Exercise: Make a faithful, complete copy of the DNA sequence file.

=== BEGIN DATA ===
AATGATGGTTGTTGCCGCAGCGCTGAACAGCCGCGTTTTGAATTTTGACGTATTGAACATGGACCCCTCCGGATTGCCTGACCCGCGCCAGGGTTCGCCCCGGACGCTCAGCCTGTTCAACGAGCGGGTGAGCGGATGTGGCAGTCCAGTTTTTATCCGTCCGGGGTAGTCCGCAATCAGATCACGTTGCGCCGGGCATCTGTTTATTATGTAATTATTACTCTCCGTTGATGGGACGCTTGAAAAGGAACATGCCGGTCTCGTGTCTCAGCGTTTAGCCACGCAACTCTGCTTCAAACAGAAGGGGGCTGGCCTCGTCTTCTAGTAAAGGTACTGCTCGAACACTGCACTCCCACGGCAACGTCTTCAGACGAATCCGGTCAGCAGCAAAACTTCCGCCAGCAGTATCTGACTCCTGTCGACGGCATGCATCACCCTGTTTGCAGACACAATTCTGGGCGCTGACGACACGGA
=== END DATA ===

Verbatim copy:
AATGATGGTTGTTGCCGCAGCGCTGAACAGCCGCGTTTTGAATTTTGACGTATTGAACATGGACCCCTCCGGATTGCCTGACCCGCGCCAGGGTTCGCCCCGGACGCTCAGCCTGTTCAACGAGCGGGTGAGCGGATGTGGCAGTCCAGTTTTTATCCGTCCGGGGTAGTCCGCAATCAGATCACGTTGCGCCGGGCATCTGTTTATTATGTAATTATTACTCTCCGTTGATGGGACGCTTGAAAAGGAACATGCCGGTCTCGTGTCTCAGCGTTTAGCCACGCAACTCTGCTTCAAACAGAAGGGGGCTGGCCTCGTCTTCTAGTAAAGGTACTGCTCGAACACTGCACTCCCACGGCAACGTCTTCAGACGAATCCGGTCAGCAGCAAAACTTCCGCCAGCAGTATCTGACTCCTGTCGACGGCATGCATCACCCTGTTTGCAGACACAATTCTGGGCGCTGACGACACGGA